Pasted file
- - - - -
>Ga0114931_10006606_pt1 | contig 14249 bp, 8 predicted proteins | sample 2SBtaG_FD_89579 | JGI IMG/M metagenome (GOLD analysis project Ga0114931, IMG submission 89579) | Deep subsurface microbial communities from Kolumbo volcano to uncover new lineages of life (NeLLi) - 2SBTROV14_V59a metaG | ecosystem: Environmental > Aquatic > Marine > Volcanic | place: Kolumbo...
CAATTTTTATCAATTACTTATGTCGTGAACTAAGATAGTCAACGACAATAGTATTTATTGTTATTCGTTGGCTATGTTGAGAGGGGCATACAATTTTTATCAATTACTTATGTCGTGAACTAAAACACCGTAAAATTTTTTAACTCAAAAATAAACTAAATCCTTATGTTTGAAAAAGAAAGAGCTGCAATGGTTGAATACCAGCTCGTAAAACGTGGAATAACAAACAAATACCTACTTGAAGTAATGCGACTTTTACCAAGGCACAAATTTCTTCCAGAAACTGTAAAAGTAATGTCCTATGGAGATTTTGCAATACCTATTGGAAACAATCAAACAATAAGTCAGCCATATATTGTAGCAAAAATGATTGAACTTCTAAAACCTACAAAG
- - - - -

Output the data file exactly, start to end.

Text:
>Ga0114931_10006606_pt1 | contig 14249 bp, 8 predicted proteins | sample 2SBtaG_FD_89579 | JGI IMG/M metagenome (GOLD analysis project Ga0114931, IMG submission 89579) | Deep subsurface microbial communities from Kolumbo volcano to uncover new lineages of life (NeLLi) - 2SBTROV14_V59a metaG | ecosystem: Environmental > Aquatic > Marine > Volcanic | place: Kolumbo...
CAATTTTTATCAATTACTTATGTCGTGAACTAAGATAGTCAACGACAATAGTATTTATTGTTATTCGTTGGCTATGTTGAGAGGGGCATACAATTTTTATCAATTACTTATGTCGTGAACTAAAACACCGTAAAATTTTTTAACTCAAAAATAAACTAAATCCTTATGTTTGAAAAAGAAAGAGCTGCAATGGTTGAATACCAGCTCGTAAAACGTGGAATAACAAACAAATACCTACTTGAAGTAATGCGACTTTTACCAAGGCACAAATTTCTTCCAGAAACTGTAAAAGTAATGTCCTATGGAGATTTTGCAATACCTATTGGAAACAATCAAACAATAAGTCAGCCATATATTGTAGCAAAAATGATTGAACTTCTAAAACCTACAAAG